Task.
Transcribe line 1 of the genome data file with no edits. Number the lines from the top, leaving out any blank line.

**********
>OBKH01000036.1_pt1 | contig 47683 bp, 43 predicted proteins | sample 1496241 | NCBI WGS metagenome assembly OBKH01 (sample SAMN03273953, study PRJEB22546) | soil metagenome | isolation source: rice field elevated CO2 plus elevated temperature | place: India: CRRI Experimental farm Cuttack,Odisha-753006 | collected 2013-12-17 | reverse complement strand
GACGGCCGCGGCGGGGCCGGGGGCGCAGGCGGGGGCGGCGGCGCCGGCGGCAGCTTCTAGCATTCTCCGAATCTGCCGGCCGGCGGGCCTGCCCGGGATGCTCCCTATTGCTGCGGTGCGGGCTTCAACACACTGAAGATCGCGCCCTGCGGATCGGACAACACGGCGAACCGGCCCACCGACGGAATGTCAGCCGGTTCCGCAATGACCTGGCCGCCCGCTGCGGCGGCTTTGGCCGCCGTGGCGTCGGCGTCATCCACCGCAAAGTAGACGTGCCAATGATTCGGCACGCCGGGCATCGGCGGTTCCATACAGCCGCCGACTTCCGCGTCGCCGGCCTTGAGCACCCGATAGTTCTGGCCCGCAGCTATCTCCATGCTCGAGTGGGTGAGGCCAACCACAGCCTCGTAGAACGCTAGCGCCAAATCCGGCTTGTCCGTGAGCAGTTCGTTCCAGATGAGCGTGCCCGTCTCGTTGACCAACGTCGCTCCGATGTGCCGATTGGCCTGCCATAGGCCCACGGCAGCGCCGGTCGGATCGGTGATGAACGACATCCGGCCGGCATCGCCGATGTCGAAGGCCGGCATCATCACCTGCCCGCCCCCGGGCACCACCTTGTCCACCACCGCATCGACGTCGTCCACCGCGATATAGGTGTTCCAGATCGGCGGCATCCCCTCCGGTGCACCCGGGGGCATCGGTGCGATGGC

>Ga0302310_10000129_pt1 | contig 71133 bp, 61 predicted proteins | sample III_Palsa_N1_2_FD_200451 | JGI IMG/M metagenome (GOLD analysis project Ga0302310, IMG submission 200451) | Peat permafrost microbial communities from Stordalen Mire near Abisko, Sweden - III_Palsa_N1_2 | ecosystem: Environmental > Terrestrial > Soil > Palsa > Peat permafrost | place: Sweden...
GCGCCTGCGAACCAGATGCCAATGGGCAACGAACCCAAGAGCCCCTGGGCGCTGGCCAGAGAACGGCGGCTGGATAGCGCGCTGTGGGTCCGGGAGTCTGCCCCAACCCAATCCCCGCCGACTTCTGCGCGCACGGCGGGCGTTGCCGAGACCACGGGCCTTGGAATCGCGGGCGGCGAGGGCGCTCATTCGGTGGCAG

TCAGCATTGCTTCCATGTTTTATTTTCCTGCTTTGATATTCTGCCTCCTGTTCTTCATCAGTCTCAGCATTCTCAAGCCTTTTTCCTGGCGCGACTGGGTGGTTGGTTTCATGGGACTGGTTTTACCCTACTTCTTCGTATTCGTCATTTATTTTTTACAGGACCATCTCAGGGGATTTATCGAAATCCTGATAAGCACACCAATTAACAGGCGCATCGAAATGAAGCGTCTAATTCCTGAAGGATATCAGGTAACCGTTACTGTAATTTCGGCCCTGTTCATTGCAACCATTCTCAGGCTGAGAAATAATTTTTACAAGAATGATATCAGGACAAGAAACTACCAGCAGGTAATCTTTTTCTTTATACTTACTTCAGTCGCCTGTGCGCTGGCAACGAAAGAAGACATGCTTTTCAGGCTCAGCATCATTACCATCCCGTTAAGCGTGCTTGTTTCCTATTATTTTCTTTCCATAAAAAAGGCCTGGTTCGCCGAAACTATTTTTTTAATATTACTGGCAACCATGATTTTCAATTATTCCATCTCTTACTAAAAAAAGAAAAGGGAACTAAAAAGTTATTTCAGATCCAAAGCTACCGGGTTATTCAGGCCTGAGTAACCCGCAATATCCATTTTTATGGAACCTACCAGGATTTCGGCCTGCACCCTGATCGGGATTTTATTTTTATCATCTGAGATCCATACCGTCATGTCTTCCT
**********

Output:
>OBKH01000036.1_pt1 | contig 47683 bp, 43 predicted proteins | sample 1496241 | NCBI WGS metagenome assembly OBKH01 (sample SAMN03273953, study PRJEB22546) | soil metagenome | isolation source: rice field elevated CO2 plus elevated temperature | place: India: CRRI Experimental farm Cuttack,Odisha-753006 | collected 2013-12-17 | reverse complement strand